RECOGNISING THE PROBLEM
- Do you turn up the volume on the television louder than normal?
- Do you sometimes fail to hear the telephone or doorbell ring?
- Do you know that people are talking but cannot understand every word?
- Do you have difficulty hearing in noisy surroundings?
We all produce earwax (cerumen) naturally. Its function is to protect sensitive skin tissue inside the ear. But when it blocks the outer ear canal our hearing is dulled. If you think you have this problem, make an appointment to see your doctor who will check your ears. You will then be given advice and asked to make an appointment with the practice nurse.
As we get older our hearing becomes poorer as the physical mechanism deteriorates; sometimes hearing loss is also accompanied by noises in the ear (tinnitus). Whilst nothing can be done to repair the damage, incoming sound can be significantly amplified by a hearing aid. These devices are available both on the NHS and privately and vary both in size and performance with some of the latest designs having the capacity to be individually tuned to suit your particular hearing loss. If you decide to opt for one of these, take your time in deciding what suits you best and try and speak to existing users to find out how well they work.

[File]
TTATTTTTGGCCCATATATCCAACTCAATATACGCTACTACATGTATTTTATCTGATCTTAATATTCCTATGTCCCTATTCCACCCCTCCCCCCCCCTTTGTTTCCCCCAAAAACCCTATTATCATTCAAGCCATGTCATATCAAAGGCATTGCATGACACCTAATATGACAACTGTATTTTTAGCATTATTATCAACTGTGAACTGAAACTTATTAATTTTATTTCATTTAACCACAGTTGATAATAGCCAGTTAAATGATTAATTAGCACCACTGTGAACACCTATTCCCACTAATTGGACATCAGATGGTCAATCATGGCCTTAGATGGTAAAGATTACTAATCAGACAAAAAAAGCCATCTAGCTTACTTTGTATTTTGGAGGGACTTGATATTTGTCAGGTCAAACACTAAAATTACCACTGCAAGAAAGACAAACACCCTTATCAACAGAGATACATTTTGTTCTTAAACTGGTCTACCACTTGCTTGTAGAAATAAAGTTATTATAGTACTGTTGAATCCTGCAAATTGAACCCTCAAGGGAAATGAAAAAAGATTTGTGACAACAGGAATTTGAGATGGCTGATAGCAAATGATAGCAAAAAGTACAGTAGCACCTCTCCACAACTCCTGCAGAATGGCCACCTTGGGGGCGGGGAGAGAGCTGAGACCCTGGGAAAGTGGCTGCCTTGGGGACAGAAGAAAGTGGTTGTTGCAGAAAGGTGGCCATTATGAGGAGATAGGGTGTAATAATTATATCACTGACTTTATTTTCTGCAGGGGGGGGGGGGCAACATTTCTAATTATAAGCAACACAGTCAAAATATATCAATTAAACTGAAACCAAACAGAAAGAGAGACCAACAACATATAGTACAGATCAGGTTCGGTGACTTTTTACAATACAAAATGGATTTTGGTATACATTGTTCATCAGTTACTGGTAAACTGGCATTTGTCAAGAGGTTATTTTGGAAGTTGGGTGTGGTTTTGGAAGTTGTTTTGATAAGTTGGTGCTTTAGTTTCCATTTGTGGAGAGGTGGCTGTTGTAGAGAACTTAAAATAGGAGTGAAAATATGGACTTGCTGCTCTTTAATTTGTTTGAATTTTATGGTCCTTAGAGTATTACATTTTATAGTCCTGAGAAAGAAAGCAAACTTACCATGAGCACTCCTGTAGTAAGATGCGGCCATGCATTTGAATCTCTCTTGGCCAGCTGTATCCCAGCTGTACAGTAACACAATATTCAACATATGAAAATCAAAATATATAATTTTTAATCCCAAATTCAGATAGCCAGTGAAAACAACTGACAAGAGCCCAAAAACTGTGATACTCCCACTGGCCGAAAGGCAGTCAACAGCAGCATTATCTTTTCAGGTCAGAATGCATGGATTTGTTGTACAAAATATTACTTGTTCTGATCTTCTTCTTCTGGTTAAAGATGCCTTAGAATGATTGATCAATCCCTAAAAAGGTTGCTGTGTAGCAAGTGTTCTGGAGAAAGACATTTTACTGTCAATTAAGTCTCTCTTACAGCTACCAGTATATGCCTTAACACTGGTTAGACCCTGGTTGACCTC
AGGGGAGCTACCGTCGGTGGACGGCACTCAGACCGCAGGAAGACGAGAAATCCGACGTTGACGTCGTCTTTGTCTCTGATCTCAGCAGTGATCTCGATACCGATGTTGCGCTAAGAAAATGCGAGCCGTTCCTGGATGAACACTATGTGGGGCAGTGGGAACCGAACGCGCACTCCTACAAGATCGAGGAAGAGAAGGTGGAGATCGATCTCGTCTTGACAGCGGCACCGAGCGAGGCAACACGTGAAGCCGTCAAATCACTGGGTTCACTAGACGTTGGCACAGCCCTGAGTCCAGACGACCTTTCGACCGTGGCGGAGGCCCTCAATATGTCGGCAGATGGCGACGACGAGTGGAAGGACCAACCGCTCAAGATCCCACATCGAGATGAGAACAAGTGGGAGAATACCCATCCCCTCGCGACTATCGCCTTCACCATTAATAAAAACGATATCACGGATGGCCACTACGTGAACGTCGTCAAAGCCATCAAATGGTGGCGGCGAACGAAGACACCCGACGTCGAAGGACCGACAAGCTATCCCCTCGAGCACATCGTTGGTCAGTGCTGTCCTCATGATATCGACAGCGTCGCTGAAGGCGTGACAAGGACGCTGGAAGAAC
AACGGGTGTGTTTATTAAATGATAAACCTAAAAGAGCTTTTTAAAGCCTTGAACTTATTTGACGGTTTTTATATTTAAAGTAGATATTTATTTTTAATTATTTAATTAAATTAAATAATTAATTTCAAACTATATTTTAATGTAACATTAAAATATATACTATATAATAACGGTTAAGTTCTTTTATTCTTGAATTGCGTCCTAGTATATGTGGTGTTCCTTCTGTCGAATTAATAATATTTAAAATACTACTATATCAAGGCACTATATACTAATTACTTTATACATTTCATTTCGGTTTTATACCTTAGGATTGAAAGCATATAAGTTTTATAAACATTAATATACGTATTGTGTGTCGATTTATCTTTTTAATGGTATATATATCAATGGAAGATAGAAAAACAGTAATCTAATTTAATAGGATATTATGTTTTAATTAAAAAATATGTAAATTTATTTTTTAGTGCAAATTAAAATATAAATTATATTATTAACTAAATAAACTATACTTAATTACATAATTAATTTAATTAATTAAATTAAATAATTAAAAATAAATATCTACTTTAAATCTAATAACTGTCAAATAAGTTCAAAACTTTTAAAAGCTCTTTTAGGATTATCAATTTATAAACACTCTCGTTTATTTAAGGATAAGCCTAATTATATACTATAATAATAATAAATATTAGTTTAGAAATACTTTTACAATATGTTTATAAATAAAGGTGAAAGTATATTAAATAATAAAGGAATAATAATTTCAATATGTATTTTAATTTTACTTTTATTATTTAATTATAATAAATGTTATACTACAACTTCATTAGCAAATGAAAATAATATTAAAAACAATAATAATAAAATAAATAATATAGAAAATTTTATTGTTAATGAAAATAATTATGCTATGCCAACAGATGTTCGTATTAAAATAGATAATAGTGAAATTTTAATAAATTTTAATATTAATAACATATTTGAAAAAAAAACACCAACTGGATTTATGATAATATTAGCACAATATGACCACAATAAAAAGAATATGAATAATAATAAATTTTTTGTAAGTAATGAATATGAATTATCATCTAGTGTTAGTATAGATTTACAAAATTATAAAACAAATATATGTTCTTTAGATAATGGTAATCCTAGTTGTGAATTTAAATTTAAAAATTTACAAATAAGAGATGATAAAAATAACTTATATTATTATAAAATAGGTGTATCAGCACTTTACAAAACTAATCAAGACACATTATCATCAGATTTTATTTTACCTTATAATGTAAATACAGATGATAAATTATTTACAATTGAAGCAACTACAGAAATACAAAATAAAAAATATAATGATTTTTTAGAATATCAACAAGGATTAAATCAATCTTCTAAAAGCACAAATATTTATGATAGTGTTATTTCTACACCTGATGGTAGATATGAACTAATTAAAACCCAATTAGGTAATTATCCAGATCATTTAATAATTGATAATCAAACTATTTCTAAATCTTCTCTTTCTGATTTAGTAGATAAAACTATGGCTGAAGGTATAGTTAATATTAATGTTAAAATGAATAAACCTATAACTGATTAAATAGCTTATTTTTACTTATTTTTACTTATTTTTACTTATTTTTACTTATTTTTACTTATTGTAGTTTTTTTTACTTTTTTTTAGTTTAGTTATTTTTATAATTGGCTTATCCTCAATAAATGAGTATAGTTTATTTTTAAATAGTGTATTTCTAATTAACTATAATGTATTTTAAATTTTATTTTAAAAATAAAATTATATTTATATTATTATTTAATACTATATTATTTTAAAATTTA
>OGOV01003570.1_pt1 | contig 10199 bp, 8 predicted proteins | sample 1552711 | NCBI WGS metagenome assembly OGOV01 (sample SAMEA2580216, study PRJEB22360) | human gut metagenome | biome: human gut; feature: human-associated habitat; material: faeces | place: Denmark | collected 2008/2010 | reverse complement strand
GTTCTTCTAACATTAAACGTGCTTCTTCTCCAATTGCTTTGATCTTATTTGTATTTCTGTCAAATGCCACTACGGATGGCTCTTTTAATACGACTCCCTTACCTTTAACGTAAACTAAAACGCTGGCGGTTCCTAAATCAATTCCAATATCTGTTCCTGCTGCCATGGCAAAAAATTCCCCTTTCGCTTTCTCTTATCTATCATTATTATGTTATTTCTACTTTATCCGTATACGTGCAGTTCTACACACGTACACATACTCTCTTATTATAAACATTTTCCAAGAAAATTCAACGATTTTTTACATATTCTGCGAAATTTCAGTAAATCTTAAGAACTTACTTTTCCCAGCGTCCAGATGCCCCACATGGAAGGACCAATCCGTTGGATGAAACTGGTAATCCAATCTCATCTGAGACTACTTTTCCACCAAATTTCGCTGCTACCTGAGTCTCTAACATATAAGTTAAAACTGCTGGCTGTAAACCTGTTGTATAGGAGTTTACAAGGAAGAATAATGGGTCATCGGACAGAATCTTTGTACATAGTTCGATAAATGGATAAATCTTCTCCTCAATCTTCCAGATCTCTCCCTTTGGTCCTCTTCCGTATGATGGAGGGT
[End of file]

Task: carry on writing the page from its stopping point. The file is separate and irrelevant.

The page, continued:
People working in noisy environments should take precautions to protect their ears from the long-term effects of noise. Wear ear-defenders where necessary. Consult your health and safety or environmental health officer if you are worried.
Children who suffer frequent colds and ear infections may be prone to a build-up of fluid within the middle ear cavity. The condition does often improve with time, but in severe or persistent cases the doctor may refer a child to an ENT specialist to see if a grommet is required. This is a small tube which is fitted into the eardrum (while the child is under a general anaesthetic) and allows the middle ear to be aerated.